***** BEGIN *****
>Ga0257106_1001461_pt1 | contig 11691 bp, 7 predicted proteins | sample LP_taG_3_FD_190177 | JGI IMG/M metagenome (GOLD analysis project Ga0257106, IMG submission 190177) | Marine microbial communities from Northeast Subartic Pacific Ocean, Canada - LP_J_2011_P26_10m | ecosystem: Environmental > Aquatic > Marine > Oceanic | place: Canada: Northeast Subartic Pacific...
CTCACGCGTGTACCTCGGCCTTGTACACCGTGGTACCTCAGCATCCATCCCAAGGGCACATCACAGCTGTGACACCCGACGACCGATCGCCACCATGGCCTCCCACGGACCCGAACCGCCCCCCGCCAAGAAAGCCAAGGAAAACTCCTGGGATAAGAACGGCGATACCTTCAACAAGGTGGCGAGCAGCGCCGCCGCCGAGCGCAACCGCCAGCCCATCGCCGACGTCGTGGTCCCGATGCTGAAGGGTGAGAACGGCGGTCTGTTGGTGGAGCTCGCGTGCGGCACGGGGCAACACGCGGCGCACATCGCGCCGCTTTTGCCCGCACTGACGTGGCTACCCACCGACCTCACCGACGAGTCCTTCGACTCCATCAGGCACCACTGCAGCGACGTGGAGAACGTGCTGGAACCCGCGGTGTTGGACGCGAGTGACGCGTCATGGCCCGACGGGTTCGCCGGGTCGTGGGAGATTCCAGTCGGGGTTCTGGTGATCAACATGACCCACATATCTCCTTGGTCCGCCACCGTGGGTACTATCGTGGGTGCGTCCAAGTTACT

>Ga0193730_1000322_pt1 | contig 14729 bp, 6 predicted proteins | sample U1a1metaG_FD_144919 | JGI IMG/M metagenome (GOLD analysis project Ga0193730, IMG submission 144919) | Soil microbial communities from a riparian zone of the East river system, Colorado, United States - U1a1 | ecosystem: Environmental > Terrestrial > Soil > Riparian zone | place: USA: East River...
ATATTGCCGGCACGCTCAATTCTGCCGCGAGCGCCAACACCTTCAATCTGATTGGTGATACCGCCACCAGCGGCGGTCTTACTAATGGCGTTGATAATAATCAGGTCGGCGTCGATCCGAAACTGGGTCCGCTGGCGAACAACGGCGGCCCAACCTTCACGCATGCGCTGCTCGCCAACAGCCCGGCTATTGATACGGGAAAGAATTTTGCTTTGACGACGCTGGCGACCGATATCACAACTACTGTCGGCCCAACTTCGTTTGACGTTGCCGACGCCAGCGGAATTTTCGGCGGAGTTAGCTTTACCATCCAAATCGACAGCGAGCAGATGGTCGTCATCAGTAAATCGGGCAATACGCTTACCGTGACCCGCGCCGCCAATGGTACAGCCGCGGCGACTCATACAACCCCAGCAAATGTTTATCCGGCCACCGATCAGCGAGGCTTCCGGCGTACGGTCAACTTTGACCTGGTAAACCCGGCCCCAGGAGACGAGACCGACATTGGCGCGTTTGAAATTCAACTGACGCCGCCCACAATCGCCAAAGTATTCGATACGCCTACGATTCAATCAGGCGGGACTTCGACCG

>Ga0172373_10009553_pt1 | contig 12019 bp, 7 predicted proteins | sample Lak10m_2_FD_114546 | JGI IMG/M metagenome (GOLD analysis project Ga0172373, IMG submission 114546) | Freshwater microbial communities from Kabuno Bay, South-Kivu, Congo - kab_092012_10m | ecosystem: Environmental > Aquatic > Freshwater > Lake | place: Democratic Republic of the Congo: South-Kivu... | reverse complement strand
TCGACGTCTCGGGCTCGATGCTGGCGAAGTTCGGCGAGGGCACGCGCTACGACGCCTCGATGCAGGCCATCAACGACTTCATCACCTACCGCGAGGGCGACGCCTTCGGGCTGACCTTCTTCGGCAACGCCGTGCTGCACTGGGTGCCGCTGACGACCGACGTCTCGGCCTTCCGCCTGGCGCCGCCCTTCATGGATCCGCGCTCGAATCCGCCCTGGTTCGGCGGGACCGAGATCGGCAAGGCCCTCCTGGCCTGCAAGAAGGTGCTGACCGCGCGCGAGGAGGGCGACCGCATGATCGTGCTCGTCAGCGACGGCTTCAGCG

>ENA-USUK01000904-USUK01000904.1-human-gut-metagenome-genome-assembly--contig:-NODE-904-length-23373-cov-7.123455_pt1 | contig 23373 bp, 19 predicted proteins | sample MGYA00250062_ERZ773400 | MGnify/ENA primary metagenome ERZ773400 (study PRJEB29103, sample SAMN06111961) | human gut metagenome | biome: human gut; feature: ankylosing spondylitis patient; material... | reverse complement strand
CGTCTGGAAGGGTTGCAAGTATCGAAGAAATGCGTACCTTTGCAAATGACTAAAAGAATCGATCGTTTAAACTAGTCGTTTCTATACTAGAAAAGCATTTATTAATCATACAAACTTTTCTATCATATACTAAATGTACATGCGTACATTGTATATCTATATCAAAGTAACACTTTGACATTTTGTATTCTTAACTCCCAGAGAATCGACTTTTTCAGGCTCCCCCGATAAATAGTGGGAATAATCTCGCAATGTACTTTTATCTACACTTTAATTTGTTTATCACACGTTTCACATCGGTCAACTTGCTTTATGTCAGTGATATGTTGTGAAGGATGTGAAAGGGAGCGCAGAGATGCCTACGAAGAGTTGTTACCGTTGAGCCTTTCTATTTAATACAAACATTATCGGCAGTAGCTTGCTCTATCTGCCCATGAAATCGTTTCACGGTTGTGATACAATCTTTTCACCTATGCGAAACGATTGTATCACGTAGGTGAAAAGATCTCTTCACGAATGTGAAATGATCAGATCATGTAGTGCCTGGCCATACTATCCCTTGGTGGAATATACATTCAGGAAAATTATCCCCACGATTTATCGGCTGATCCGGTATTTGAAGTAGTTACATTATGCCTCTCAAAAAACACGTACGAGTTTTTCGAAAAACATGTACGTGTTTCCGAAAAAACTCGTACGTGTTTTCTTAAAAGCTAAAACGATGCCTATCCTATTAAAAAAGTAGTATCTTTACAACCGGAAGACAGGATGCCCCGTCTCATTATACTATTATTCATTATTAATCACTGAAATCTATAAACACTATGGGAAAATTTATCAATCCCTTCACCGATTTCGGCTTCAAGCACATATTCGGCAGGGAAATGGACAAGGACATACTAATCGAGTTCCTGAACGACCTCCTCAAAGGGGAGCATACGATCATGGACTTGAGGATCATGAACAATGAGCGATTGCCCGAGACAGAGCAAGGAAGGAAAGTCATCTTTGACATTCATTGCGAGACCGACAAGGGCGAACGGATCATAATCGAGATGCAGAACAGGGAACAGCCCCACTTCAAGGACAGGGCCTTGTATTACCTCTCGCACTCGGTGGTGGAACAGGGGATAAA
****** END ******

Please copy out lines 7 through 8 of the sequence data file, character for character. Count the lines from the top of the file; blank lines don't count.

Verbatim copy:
>ENA-USUK01000904-USUK01000904.1-human-gut-metagenome-genome-assembly--contig:-NODE-904-length-23373-cov-7.123455_pt1 | contig 23373 bp, 19 predicted proteins | sample MGYA00250062_ERZ773400 | MGnify/ENA primary metagenome ERZ773400 (study PRJEB29103, sample SAMN06111961) | human gut metagenome | biome: human gut; feature: ankylosing spondylitis patient; material... | reverse complement strand
CGTCTGGAAGGGTTGCAAGTATCGAAGAAATGCGTACCTTTGCAAATGACTAAAAGAATCGATCGTTTAAACTAGTCGTTTCTATACTAGAAAAGCATTTATTAATCATACAAACTTTTCTATCATATACTAAATGTACATGCGTACATTGTATATCTATATCAAAGTAACACTTTGACATTTTGTATTCTTAACTCCCAGAGAATCGACTTTTTCAGGCTCCCCCGATAAATAGTGGGAATAATCTCGCAATGTACTTTTATCTACACTTTAATTTGTTTATCACACGTTTCACATCGGTCAACTTGCTTTATGTCAGTGATATGTTGTGAAGGATGTGAAAGGGAGCGCAGAGATGCCTACGAAGAGTTGTTACCGTTGAGCCTTTCTATTTAATACAAACATTATCGGCAGTAGCTTGCTCTATCTGCCCATGAAATCGTTTCACGGTTGTGATACAATCTTTTCACCTATGCGAAACGATTGTATCACGTAGGTGAAAAGATCTCTTCACGAATGTGAAATGATCAGATCATGTAGTGCCTGGCCATACTATCCCTTGGTGGAATATACATTCAGGAAAATTATCCCCACGATTTATCGGCTGATCCGGTATTTGAAGTAGTTACATTATGCCTCTCAAAAAACACGTACGAGTTTTTCGAAAAACATGTACGTGTTTCCGAAAAAACTCGTACGTGTTTTCTTAAAAGCTAAAACGATGCCTATCCTATTAAAAAAGTAGTATCTTTACAACCGGAAGACAGGATGCCCCGTCTCATTATACTATTATTCATTATTAATCACTGAAATCTATAAACACTATGGGAAAATTTATCAATCCCTTCACCGATTTCGGCTTCAAGCACATATTCGGCAGGGAAATGGACAAGGACATACTAATCGAGTTCCTGAACGACCTCCTCAAAGGGGAGCATACGATCATGGACTTGAGGATCATGAACAATGAGCGATTGCCCGAGACAGAGCAAGGAAGGAAAGTCATCTTTGACATTCATTGCGAGACCGACAAGGGCGAACGGATCATAATCGAGATGCAGAACAGGGAACAGCCCCACTTCAAGGACAGGGCCTTGTATTACCTCTCGCACTCGGTGGTGGAACAGGGGATAAA